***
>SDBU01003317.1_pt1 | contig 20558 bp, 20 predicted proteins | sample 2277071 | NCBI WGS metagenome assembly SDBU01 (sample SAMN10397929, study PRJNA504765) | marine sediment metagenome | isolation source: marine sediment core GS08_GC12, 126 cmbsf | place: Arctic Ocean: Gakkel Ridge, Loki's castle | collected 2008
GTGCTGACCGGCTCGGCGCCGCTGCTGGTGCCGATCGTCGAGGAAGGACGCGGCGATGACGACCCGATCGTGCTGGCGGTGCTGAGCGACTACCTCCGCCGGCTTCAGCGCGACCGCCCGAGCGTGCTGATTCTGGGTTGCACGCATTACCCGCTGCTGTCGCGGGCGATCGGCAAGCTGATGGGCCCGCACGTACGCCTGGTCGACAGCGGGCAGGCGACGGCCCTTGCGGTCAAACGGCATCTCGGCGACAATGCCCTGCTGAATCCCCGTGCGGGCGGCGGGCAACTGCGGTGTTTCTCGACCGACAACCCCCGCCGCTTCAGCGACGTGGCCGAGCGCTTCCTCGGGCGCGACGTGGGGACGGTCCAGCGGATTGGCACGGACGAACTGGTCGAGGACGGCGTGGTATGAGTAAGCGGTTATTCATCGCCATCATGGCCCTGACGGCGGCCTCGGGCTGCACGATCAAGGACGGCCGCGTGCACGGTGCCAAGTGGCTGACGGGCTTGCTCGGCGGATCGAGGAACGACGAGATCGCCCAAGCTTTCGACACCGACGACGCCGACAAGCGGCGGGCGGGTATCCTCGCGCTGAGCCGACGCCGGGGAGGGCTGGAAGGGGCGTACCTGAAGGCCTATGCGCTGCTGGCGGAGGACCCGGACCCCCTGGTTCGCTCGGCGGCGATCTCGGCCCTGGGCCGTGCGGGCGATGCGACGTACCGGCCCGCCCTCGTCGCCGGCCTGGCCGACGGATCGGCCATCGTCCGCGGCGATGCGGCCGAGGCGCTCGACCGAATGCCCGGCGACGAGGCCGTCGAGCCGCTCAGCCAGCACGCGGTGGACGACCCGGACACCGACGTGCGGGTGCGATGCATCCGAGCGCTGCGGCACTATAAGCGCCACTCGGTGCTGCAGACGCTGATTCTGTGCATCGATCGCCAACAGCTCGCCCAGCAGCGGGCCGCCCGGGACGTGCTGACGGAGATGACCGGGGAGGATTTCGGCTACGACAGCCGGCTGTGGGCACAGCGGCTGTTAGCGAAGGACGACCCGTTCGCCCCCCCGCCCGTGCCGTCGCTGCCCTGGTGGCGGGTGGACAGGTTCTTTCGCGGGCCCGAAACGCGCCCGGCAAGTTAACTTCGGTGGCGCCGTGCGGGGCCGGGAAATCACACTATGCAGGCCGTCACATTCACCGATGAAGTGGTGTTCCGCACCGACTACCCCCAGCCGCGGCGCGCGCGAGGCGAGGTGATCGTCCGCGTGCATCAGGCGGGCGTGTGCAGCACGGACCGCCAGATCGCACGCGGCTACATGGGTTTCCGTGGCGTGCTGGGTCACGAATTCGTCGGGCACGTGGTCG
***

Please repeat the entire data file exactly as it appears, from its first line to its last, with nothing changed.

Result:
>SDBU01003317.1_pt1 | contig 20558 bp, 20 predicted proteins | sample 2277071 | NCBI WGS metagenome assembly SDBU01 (sample SAMN10397929, study PRJNA504765) | marine sediment metagenome | isolation source: marine sediment core GS08_GC12, 126 cmbsf | place: Arctic Ocean: Gakkel Ridge, Loki's castle | collected 2008
GTGCTGACCGGCTCGGCGCCGCTGCTGGTGCCGATCGTCGAGGAAGGACGCGGCGATGACGACCCGATCGTGCTGGCGGTGCTGAGCGACTACCTCCGCCGGCTTCAGCGCGACCGCCCGAGCGTGCTGATTCTGGGTTGCACGCATTACCCGCTGCTGTCGCGGGCGATCGGCAAGCTGATGGGCCCGCACGTACGCCTGGTCGACAGCGGGCAGGCGACGGCCCTTGCGGTCAAACGGCATCTCGGCGACAATGCCCTGCTGAATCCCCGTGCGGGCGGCGGGCAACTGCGGTGTTTCTCGACCGACAACCCCCGCCGCTTCAGCGACGTGGCCGAGCGCTTCCTCGGGCGCGACGTGGGGACGGTCCAGCGGATTGGCACGGACGAACTGGTCGAGGACGGCGTGGTATGAGTAAGCGGTTATTCATCGCCATCATGGCCCTGACGGCGGCCTCGGGCTGCACGATCAAGGACGGCCGCGTGCACGGTGCCAAGTGGCTGACGGGCTTGCTCGGCGGATCGAGGAACGACGAGATCGCCCAAGCTTTCGACACCGACGACGCCGACAAGCGGCGGGCGGGTATCCTCGCGCTGAGCCGACGCCGGGGAGGGCTGGAAGGGGCGTACCTGAAGGCCTATGCGCTGCTGGCGGAGGACCCGGACCCCCTGGTTCGCTCGGCGGCGATCTCGGCCCTGGGCCGTGCGGGCGATGCGACGTACCGGCCCGCCCTCGTCGCCGGCCTGGCCGACGGATCGGCCATCGTCCGCGGCGATGCGGCCGAGGCGCTCGACCGAATGCCCGGCGACGAGGCCGTCGAGCCGCTCAGCCAGCACGCGGTGGACGACCCGGACACCGACGTGCGGGTGCGATGCATCCGAGCGCTGCGGCACTATAAGCGCCACTCGGTGCTGCAGACGCTGATTCTGTGCATCGATCGCCAACAGCTCGCCCAGCAGCGGGCCGCCCGGGACGTGCTGACGGAGATGACCGGGGAGGATTTCGGCTACGACAGCCGGCTGTGGGCACAGCGGCTGTTAGCGAAGGACGACCCGTTCGCCCCCCCGCCCGTGCCGTCGCTGCCCTGGTGGCGGGTGGACAGGTTCTTTCGCGGGCCCGAAACGCGCCCGGCAAGTTAACTTCGGTGGCGCCGTGCGGGGCCGGGAAATCACACTATGCAGGCCGTCACATTCACCGATGAAGTGGTGTTCCGCACCGACTACCCCCAGCCGCGGCGCGCGCGAGGCGAGGTGATCGTCCGCGTGCATCAGGCGGGCGTGTGCAGCACGGACCGCCAGATCGCACGCGGCTACATGGGTTTCCGTGGCGTGCTGGGTCACGAATTCGTCGGGCACGTGGTCG